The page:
Scoubidou (gimp, lanyard, scoubi, scoobie, boondoggle, or rex-lace) is a knotting craft, originally aimed at children. It originated in France, where it became a fad in the late 1950s and has remained popular. It is named after the 1958 song of the same name by the French singer Sacha Distel.
The most common kind of thread used for the craft is flat and comes in many colors. Another kind of scoubidou thread is supple, round and hollow plasticized PVC tubes usually about 80 centimetres in length. They are sold in various colors, sizes and types, and are used to make items by binding them together with knots. On account of their elasticity and hollow cross-section—which allow them to collapse and deform when pulled—they form tight and stable knots. Key chains, friendship bands and other trinkets are most commonly woven, although more complicated shapes and figures can also be created.
Also known as a box stitch, the square stitch is the most common knot used in making keychains. It uses two strands of gimp. The square stitch is made by taking the end and crossing opposite ends, then taking one of the other ends and going over the first string and going under the second string. To finish, the last end is woven over the first strand and under the second strand.
A double square stitch (or triple) can be made using four strings, thus doubling the size of the keychain made. Again the process is done by weaving the ends alternately. Many think the easiest way to create a square stitch is taking two strands of the same color and weaving the other two strands through them.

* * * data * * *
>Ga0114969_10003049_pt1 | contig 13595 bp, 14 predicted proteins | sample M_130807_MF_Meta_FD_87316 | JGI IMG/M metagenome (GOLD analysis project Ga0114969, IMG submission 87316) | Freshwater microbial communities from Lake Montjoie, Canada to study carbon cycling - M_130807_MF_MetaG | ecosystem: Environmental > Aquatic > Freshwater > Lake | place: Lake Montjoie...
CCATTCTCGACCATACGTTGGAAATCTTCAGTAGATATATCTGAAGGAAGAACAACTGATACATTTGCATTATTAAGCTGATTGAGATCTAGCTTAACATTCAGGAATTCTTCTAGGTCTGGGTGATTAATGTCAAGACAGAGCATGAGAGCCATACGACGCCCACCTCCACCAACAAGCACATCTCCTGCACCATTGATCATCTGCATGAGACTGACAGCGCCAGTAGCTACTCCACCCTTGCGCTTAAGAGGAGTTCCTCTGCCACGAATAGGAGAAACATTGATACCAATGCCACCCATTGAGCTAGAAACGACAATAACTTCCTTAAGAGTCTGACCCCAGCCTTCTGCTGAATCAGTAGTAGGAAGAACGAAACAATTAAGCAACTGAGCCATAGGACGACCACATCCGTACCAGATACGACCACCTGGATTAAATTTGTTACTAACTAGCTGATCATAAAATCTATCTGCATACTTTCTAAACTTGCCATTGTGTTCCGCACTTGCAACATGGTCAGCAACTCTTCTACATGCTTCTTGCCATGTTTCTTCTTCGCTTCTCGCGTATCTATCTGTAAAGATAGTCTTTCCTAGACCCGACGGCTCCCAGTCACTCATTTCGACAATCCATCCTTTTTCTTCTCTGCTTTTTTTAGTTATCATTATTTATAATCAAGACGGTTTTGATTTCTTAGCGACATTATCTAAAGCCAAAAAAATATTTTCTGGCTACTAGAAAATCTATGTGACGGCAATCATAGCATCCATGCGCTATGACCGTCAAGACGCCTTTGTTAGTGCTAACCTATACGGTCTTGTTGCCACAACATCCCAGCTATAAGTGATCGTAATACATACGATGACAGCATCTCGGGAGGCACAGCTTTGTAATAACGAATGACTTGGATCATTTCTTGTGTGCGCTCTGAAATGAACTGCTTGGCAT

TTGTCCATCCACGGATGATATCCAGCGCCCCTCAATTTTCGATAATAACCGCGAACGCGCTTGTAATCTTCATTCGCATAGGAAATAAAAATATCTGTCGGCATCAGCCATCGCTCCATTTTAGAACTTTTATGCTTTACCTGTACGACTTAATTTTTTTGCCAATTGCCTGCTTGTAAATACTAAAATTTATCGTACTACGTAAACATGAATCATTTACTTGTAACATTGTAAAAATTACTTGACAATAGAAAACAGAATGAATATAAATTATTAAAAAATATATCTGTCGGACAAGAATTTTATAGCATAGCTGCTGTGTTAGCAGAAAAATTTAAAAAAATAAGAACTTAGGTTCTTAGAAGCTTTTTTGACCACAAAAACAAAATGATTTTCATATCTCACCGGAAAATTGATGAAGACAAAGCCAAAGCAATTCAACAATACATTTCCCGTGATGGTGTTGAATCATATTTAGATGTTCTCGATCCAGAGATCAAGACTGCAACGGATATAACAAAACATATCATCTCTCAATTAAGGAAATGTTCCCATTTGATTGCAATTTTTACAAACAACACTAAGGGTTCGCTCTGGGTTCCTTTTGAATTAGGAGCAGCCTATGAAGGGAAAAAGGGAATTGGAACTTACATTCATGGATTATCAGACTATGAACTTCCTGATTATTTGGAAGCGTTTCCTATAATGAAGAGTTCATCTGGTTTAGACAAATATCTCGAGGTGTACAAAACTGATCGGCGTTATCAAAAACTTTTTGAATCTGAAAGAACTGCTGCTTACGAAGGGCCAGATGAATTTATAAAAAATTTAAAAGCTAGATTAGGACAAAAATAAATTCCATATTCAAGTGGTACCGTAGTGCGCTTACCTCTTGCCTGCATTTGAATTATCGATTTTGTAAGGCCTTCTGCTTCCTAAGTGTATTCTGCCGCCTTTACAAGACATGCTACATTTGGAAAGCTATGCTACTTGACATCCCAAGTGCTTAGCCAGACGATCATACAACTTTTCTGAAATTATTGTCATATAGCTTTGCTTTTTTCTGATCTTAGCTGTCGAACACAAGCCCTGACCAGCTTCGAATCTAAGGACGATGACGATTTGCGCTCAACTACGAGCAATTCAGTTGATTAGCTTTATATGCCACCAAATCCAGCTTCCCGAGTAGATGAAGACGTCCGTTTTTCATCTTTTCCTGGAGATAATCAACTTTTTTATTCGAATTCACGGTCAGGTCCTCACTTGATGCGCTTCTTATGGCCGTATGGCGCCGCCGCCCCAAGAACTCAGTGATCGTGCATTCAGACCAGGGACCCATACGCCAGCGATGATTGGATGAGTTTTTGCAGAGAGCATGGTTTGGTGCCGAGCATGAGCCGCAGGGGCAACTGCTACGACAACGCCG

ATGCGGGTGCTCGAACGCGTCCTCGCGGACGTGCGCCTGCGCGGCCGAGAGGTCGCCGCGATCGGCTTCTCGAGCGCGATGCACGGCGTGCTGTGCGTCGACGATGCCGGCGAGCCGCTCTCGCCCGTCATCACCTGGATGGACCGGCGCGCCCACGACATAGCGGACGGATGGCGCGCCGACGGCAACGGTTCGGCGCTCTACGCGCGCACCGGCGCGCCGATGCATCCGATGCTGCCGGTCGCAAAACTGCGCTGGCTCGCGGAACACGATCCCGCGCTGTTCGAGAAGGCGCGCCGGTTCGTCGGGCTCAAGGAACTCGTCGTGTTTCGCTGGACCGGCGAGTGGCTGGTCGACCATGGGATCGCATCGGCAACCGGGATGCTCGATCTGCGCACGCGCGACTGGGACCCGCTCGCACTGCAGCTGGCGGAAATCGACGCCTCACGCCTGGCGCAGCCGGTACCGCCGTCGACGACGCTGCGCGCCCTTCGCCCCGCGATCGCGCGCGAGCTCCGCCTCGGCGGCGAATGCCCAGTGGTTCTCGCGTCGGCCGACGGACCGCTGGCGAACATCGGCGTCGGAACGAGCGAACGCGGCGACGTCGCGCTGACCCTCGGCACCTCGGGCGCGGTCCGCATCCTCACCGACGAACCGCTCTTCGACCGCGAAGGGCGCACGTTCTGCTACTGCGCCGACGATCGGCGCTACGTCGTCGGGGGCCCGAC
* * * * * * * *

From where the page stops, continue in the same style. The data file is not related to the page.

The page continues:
"Barrel" can be done by completing the actions of a square stitch, but instead of crossing the ends straight over, the ends are crossed diagonally. This causes the creation to be cylindrical
Other numbers of strands
The square stitch uses four strands (resulting from the two ends of each of two scoubidous). Other numbers of strands may be used for the simple woven scoubidou chain, although with more than six the structure becomes difficult to support. Using even numbers of strands allows one end of the construction to be neatly terminated in the middle of a strand (as in the example of the square stitch).
As with the square stitch, each layer may be constructed either with the same direction of weave (leading to a chiral spiral structure) or as a mirror image of the previous layer (leading to a more angular appearance).
The double spiral, or twist, is the same concept as the spiral knot however the number of strings is doubled.
The Cobra stitch (or snake) involves tying two strands around two other strands back and forth. A super cobra (or king cobra) is created when the strands are tied around the cobra itself, making it wider and larger.
The Chinese staircase
One strand is tied around one or more other strands. The more strands that are used in the middle the fatter the Chinese staircase is. This is made with different colour strings.
The Butterfly stitch
One loop strand is put through another and the latter loop pulled. The loops are then twisted together to look like a butterfly.
Many scoubidou stitches which are commonly done with small numbers of strands can be generalized to use any number of strands. The Super-16 is a large scoubidou consisting of sixteen strands, which are woven together. The Super-16 can be compared to the Square stitch but on a much larger scale.
Creations such as dragons, Eiffel towers, bridges and birds can be made by putting wires inside the stitch to keep it stable, and to be able to bend the stitch and keep it bent.
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